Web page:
How Chickens Create a ZERO WASTE Urban Homestead

It all started with these little fluffy butts:

I didn't quite realize how a handful of laying hens would transform our city lot into a true urban homestead. In fact, over the last few months, I've been thinking a lot about how chickens create a zero waste urban homestead. 

Let me first start by sharing a photo of our carrot harvest. Look at this beautiful crop of organic carrots:

I spent about 25 minutes cutting the tops from that table of carrots, and would ordinarily toss them into our small compost bin:

Thanks to our four chickens, the carrot tops didn't even make it to the compost bin. I tossed the greens right into their attached run, and within the day the ladies had devoured almost the entire crop of greens.

In fact, pretty much any edible, organic matter goes straight to the chickens. This includes kitchen scraps, weeds and greens from the garden, leftovers from meals, or items from the fridge or deep freezer that we won't use up before spoiling. If you'd examine the contents of an average American's bag of trash, you'd discover that 40% of the contents can and should be composted, but aren't. That means all that compostable, organic matter is taken to the landfill. 

If you're like me, you probably find that statistic pretty disheartening. John and I were doing our part to keep organic matter out of the landfill by composting, but chickens have only accelerated our efforts. 

We're able to supplement their diet on scraps and foods that we (or our dogs) won't/can't consume. This also keeps our feed bill down for the ladies, and gives them a diet more true to what they would find 'in the wild', with plenty of vegetation and insects to munch on.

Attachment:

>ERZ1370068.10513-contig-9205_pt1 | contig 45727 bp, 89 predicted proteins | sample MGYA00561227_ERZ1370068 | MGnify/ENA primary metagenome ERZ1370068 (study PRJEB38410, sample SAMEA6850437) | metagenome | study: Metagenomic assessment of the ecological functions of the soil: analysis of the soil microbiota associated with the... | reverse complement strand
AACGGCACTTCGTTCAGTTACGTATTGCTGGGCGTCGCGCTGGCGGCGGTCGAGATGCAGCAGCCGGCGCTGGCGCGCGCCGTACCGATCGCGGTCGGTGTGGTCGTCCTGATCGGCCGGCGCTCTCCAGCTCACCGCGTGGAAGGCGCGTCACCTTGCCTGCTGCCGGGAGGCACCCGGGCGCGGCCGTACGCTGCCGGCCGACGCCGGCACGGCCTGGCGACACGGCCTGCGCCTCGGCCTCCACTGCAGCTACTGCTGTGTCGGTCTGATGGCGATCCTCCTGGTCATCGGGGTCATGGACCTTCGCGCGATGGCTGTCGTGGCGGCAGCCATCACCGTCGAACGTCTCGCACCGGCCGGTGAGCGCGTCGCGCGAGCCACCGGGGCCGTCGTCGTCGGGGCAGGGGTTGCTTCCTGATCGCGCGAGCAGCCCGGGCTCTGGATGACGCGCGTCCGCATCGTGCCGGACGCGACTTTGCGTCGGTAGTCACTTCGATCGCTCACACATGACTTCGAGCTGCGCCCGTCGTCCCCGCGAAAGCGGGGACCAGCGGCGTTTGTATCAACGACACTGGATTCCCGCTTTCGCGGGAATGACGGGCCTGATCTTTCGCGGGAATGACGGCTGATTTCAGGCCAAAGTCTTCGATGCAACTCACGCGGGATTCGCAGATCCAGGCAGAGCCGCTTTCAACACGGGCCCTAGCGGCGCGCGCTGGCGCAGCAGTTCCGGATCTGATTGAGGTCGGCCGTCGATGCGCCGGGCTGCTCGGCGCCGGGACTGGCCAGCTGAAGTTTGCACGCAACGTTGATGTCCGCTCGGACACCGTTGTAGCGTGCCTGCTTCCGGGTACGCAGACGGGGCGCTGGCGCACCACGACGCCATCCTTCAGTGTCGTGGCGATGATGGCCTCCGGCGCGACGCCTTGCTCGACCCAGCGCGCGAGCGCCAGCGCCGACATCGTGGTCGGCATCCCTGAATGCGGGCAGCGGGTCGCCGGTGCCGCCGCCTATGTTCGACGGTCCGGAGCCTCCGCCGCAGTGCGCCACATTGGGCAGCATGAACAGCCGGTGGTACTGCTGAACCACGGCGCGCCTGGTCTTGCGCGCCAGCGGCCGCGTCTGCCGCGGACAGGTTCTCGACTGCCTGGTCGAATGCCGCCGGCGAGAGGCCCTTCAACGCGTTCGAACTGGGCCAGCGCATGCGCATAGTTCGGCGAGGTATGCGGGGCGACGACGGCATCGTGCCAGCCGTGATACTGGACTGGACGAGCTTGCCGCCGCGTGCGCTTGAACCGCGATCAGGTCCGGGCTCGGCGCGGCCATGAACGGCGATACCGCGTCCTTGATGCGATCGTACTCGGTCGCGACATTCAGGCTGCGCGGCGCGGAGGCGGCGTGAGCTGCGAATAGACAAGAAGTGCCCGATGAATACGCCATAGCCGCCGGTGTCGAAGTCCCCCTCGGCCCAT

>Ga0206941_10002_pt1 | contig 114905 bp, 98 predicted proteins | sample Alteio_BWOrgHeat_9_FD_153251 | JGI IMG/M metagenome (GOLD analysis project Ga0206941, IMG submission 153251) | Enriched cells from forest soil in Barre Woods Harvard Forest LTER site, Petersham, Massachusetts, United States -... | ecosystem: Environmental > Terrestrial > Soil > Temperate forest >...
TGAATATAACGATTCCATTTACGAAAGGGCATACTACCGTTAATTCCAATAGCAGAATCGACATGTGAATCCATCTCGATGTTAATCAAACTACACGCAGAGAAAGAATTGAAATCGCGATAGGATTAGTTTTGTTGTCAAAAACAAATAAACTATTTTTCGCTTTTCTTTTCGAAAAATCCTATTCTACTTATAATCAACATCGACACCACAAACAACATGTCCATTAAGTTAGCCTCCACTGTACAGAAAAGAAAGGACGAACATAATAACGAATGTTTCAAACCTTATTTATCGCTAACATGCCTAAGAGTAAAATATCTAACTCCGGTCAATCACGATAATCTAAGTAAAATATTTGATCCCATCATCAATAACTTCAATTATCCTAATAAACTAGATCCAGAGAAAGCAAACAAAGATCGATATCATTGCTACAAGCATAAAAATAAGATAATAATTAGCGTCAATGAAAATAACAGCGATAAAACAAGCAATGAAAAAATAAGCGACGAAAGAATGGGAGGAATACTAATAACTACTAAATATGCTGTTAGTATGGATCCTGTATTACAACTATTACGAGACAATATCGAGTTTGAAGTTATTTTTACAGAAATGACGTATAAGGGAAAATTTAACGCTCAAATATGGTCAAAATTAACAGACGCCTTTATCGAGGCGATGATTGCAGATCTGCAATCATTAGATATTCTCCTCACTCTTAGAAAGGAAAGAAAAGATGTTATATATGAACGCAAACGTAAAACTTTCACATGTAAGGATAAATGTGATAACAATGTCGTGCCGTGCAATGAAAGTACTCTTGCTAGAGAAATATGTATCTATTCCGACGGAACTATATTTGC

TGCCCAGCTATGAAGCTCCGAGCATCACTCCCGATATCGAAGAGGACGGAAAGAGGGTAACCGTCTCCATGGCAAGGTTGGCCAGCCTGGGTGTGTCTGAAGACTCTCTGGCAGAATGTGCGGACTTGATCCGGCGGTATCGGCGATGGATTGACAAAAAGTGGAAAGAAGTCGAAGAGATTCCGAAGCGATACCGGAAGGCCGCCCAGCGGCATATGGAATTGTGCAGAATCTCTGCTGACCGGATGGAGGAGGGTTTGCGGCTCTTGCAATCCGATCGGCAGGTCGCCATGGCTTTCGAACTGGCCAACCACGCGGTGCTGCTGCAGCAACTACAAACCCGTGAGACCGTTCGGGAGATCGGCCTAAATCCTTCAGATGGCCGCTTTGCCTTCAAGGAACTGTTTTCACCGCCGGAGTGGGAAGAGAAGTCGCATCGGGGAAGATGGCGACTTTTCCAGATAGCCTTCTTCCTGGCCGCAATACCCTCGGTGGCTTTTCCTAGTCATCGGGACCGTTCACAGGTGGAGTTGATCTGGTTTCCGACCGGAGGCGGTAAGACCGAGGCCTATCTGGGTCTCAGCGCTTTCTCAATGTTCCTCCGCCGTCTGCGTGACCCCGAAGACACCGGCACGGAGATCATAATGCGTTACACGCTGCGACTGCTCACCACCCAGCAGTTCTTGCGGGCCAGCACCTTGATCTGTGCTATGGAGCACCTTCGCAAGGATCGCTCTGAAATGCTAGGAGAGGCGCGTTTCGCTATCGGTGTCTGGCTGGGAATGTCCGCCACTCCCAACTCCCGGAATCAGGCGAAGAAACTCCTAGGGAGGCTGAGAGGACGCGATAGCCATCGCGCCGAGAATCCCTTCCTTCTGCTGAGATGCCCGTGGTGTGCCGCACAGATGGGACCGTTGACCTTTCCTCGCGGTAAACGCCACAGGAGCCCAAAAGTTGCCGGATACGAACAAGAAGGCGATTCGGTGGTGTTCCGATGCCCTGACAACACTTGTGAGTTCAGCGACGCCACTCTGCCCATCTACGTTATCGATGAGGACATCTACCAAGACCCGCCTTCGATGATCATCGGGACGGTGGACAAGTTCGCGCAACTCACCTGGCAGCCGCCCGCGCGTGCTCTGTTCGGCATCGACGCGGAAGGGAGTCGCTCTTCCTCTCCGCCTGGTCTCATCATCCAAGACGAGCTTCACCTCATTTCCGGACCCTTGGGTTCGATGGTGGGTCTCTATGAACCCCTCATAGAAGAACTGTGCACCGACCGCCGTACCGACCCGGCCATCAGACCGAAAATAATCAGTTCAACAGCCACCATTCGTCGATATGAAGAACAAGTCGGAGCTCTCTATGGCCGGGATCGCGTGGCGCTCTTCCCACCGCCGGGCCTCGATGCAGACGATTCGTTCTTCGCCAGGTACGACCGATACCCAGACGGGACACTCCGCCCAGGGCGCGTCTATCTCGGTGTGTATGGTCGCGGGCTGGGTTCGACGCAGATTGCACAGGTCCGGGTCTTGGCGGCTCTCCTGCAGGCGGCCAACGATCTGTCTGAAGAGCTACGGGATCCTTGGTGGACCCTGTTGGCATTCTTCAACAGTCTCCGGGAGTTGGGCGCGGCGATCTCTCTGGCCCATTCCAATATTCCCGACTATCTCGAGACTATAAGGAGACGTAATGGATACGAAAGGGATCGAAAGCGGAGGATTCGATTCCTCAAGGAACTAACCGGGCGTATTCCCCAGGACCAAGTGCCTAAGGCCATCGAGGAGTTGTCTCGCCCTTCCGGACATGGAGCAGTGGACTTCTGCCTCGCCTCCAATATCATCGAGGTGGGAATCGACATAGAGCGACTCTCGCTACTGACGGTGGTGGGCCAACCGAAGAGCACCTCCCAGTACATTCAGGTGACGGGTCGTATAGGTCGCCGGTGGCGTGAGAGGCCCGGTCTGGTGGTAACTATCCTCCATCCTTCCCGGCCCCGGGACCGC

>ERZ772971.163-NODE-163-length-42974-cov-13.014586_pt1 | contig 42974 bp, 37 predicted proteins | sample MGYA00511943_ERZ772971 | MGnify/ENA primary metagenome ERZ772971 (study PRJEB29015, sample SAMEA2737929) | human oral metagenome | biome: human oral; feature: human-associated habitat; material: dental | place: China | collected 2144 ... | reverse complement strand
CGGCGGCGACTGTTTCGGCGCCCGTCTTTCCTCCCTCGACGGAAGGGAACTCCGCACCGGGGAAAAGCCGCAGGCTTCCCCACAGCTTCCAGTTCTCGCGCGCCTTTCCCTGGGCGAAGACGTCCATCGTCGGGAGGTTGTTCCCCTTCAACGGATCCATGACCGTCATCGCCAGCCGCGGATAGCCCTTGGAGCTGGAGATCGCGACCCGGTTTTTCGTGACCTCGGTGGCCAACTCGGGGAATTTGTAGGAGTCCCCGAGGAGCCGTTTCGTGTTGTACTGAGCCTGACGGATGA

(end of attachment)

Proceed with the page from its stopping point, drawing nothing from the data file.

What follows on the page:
While we are able to produce a significant amount of food for two people right in our own backyard, there is a organic matter/waste element to consider, which is significantly more than our small compost bin can handle. And, with all those extra scraps and garden weeds to eat, comes poop.

Our chickens free range our fenced in yard during the day when one of us are outside with them. They poop wherever they please, thus fertilizing our lawn and garden areas. When we aren't able to be outside with them during the day, we have a large, spacious enclosed chicken tractor for the ladies.

The chicken tractor is nice because it is exactly the same size as one of our six raised garden beds. At the end of the season, we simply put the tractor over top of the garden bed and let the ladies tear it apart. They take care of spent garden plants and produce, till the soil with their feet, and fertilize it with their poo.

They also take great pleasure in seeking out any and all insects in the backyard. Talk about effective insect control! As long as we have chickens, we'll never have to spray our lawn with insecticides.

And lets be real: Chickens are pretty entertaining to watch after a long day at work.

They are quiet, docile animals, and just so happen to carry their weight when it comes to creating a zero waste urban homestead. 

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  1. Still trying to convince my hubby. Maybe this article will help. Would this help with a mole issue? Would the chickens eat grubs that the moles eat therefore removing the Mole's food source and then hopefully the mole moves on instead of tearing up my lawn and garden?


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